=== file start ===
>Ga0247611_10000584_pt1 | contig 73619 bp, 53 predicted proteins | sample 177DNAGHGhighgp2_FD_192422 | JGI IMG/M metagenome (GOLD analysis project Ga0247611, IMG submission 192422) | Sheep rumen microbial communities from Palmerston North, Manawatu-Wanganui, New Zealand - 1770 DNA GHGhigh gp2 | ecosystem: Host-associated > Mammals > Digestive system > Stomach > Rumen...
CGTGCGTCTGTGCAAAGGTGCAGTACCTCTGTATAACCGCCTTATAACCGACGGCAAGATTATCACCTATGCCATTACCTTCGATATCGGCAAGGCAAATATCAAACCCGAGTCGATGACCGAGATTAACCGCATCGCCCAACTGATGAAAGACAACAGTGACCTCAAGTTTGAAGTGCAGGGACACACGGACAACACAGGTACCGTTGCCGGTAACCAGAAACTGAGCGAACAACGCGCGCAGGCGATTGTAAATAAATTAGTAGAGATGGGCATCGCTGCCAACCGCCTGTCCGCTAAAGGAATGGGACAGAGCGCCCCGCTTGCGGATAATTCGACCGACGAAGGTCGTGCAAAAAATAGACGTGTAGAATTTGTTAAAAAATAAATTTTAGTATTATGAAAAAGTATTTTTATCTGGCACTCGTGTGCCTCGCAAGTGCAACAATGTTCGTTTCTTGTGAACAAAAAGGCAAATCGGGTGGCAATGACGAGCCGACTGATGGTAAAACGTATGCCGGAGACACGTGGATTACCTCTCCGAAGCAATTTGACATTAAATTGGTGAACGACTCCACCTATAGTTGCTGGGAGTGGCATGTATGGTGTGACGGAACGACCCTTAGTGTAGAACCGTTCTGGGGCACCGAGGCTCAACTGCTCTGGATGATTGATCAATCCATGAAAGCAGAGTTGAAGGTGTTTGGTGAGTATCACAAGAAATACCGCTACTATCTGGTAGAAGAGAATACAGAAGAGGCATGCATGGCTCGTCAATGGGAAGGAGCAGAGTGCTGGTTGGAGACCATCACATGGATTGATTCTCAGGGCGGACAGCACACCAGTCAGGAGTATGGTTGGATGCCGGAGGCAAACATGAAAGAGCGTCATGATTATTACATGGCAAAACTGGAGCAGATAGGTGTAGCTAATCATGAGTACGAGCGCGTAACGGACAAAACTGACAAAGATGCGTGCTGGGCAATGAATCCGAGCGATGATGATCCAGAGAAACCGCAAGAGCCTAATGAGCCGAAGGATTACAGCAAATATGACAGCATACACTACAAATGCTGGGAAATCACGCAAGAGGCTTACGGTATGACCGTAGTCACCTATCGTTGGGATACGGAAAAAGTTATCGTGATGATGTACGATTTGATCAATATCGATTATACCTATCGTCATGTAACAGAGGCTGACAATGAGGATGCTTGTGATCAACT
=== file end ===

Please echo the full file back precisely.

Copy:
>Ga0247611_10000584_pt1 | contig 73619 bp, 53 predicted proteins | sample 177DNAGHGhighgp2_FD_192422 | JGI IMG/M metagenome (GOLD analysis project Ga0247611, IMG submission 192422) | Sheep rumen microbial communities from Palmerston North, Manawatu-Wanganui, New Zealand - 1770 DNA GHGhigh gp2 | ecosystem: Host-associated > Mammals > Digestive system > Stomach > Rumen...
CGTGCGTCTGTGCAAAGGTGCAGTACCTCTGTATAACCGCCTTATAACCGACGGCAAGATTATCACCTATGCCATTACCTTCGATATCGGCAAGGCAAATATCAAACCCGAGTCGATGACCGAGATTAACCGCATCGCCCAACTGATGAAAGACAACAGTGACCTCAAGTTTGAAGTGCAGGGACACACGGACAACACAGGTACCGTTGCCGGTAACCAGAAACTGAGCGAACAACGCGCGCAGGCGATTGTAAATAAATTAGTAGAGATGGGCATCGCTGCCAACCGCCTGTCCGCTAAAGGAATGGGACAGAGCGCCCCGCTTGCGGATAATTCGACCGACGAAGGTCGTGCAAAAAATAGACGTGTAGAATTTGTTAAAAAATAAATTTTAGTATTATGAAAAAGTATTTTTATCTGGCACTCGTGTGCCTCGCAAGTGCAACAATGTTCGTTTCTTGTGAACAAAAAGGCAAATCGGGTGGCAATGACGAGCCGACTGATGGTAAAACGTATGCCGGAGACACGTGGATTACCTCTCCGAAGCAATTTGACATTAAATTGGTGAACGACTCCACCTATAGTTGCTGGGAGTGGCATGTATGGTGTGACGGAACGACCCTTAGTGTAGAACCGTTCTGGGGCACCGAGGCTCAACTGCTCTGGATGATTGATCAATCCATGAAAGCAGAGTTGAAGGTGTTTGGTGAGTATCACAAGAAATACCGCTACTATCTGGTAGAAGAGAATACAGAAGAGGCATGCATGGCTCGTCAATGGGAAGGAGCAGAGTGCTGGTTGGAGACCATCACATGGATTGATTCTCAGGGCGGACAGCACACCAGTCAGGAGTATGGTTGGATGCCGGAGGCAAACATGAAAGAGCGTCATGATTATTACATGGCAAAACTGGAGCAGATAGGTGTAGCTAATCATGAGTACGAGCGCGTAACGGACAAAACTGACAAAGATGCGTGCTGGGCAATGAATCCGAGCGATGATGATCCAGAGAAACCGCAAGAGCCTAATGAGCCGAAGGATTACAGCAAATATGACAGCATACACTACAAATGCTGGGAAATCACGCAAGAGGCTTACGGTATGACCGTAGTCACCTATCGTTGGGATACGGAAAAAGTTATCGTGATGATGTACGATTTGATCAATATCGATTATACCTATCGTCATGTAACAGAGGCTGACAATGAGGATGCTTGTGATCAACT